|1) A yellow
fever vaccination certificate is a requirement for all
travellers arriving within 6 days of departing an infected area.
2) Following gudelines issued by WHO in 1973, a cholera
vaccination certificate is not a requirement for entry into China.
However, cholera is a slight risk and precautions should be considered.
Current advice should be sought prior to deciding whether or not
to receive a vaccination, as medical opinion is divided over its
effectiveness. For further details, read the Health appendix. A
strain of Bengal cholera was reported in western areas.
3) Reliable data has shown that Poliovirus transmission
has been been entirely interrupted since1994 through successful
4) Malaria risk exists all over the country below
1,500 metres except in Inner Mongolia, Beijing, Qinghai, Heilongjiang,
Gansu, Jilin, Ningxia, Shanxi, Tibet (Xizang, except in the Zangbo
River Valley in the extreme southeast) and Xinjiang (except in the
Yili River Valley).
North of 33°N, the risk begins in July and lasts until November,
between 33°N and 25°N between May and December, and south
of 25°N throughout the year. The disease occurs mainly in the
benign vivax form but the malignant falciparum form is also evident
and has been said to be multidrug-resistant. The advised prophylaxis
in risk areas is chloroquine, or mefloquine in Hainan and Yunnan.
Food & drink
Outside main centres all water used for drinking, brushing teeth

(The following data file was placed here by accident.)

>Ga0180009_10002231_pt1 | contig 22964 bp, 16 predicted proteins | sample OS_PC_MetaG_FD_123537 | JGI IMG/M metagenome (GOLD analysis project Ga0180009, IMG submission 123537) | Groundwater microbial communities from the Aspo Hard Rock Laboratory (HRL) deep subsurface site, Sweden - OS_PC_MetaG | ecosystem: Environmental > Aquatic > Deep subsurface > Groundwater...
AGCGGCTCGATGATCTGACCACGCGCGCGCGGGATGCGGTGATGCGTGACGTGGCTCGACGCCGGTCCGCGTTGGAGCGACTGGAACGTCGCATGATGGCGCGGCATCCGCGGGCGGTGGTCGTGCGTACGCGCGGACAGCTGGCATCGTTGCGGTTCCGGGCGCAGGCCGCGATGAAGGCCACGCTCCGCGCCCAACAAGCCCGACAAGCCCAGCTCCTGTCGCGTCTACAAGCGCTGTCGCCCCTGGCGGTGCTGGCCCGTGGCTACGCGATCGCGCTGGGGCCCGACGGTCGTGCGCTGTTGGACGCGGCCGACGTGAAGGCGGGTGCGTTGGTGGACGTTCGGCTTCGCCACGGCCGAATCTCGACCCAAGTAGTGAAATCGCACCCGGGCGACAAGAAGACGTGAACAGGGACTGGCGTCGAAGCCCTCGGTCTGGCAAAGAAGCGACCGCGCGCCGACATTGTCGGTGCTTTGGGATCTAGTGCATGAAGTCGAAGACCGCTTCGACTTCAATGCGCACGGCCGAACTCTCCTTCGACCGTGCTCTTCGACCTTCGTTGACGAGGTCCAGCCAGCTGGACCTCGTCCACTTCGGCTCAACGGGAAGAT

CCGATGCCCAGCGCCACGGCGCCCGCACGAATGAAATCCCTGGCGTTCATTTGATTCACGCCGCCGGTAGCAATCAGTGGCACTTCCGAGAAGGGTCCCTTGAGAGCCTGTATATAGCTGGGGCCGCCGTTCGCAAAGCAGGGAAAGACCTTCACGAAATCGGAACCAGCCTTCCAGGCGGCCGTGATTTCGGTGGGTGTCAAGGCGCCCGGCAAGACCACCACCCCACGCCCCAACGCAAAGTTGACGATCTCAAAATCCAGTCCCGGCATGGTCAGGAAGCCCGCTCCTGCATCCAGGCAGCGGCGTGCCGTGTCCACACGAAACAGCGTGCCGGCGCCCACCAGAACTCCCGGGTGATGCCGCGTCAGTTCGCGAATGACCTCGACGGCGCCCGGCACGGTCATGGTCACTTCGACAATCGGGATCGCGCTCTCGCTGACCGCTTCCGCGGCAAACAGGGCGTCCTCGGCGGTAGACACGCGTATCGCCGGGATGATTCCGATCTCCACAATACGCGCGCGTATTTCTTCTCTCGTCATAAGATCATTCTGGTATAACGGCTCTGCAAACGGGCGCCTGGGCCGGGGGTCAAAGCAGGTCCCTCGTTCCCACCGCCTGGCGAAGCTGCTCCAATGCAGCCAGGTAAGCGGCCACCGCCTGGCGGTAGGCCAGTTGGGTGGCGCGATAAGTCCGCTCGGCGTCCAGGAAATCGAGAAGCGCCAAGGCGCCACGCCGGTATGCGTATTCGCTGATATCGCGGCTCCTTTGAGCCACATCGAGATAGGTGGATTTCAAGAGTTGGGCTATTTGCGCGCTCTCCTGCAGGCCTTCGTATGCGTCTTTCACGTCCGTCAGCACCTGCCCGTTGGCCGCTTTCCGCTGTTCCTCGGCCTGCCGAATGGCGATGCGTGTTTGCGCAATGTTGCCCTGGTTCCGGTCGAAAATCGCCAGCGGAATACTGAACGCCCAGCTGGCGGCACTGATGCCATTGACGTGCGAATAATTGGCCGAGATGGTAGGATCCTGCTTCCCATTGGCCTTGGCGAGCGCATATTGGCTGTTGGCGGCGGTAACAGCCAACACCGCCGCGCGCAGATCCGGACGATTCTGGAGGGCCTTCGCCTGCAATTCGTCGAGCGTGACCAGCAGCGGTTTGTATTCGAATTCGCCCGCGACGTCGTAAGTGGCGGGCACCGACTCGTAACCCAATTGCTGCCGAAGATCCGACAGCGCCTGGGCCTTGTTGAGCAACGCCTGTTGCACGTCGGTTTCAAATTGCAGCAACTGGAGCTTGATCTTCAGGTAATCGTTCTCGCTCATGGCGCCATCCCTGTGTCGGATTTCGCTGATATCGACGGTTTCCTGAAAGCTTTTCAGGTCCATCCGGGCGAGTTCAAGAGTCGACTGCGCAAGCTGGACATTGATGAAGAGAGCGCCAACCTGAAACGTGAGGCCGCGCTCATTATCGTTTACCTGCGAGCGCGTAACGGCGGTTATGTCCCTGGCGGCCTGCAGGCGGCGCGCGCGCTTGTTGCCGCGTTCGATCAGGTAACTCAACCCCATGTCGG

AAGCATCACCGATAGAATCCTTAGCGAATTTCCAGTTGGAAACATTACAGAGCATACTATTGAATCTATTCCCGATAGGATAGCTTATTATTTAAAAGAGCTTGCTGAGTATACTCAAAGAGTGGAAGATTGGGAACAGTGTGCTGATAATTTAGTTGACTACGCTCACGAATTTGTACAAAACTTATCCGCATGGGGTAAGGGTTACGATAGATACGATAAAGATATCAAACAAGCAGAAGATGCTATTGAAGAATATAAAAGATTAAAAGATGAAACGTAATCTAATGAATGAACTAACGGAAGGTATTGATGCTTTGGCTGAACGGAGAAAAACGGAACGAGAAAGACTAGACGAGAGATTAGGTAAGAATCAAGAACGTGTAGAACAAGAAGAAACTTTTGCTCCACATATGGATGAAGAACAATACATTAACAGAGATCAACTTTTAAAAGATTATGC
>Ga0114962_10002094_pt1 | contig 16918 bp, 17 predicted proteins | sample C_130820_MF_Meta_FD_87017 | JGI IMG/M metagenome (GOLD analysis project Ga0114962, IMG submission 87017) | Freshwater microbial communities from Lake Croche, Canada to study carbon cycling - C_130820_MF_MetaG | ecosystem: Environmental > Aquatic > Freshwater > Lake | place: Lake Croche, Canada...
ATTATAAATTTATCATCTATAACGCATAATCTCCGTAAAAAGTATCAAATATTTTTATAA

or freezing should first be boiled or otherwise sterilised. Only
eat well-done meat and fish, preferably served hot. Pork, salad
and mayonnaise can possibly carry increased risk. Fruit should be
peeled and vegetables cooked.
is endemic in the central Yangtze river basin. Do not swim or padde
in fresh water; Chlorinated swimming pools that are well maintained
Hepatitis E exists in northeastern and northwestern China
and hepatitis A is common throughout the country.
Hepatitis B is highly endemic.
is common in indigenous people. Some risk ofplague
is present .
Oriental liver fluke (clonorchiasis), oriental
lung fluke (paragonimiasis) and giant intestinal
fluke (fasciolopsiasis) have been reported, and brucellosis
Bancroftian and brugian filariasis
is reported in southern China, visceral leishmaniasis
is increasingly common all over, and cutaneous leishmaniasis
has been reported from Xinjiang.
fever with renal syndrome is endemic.
Precautions are recommended against Japanese encephalitis,
especially in rural areas.
Mite-borne or scrub typhus may be present
in scrub areas of southern China.
Altitude sickness can be a problem in parts of Gansu, Sichuan,
Qinghai, Xinjiang, Tibet and Yannan.
is present, however the Government's policy bans dogs and cats from
main cities, therefore makes this less of a risk in these areas.
For those at high risk, vaccination prior to arrival is recommended.
If you are bitten, seek medical attention without delay. For additional
information, consult the Health appendix.
Medical costs are low. Many
medicines common in the West are unavailable in China. Medical facilities
in international hospitals are superb.
Many traditional forms of medicine
are used in China, the most notable being acupuncture.
Medical insurance is strongly recommended.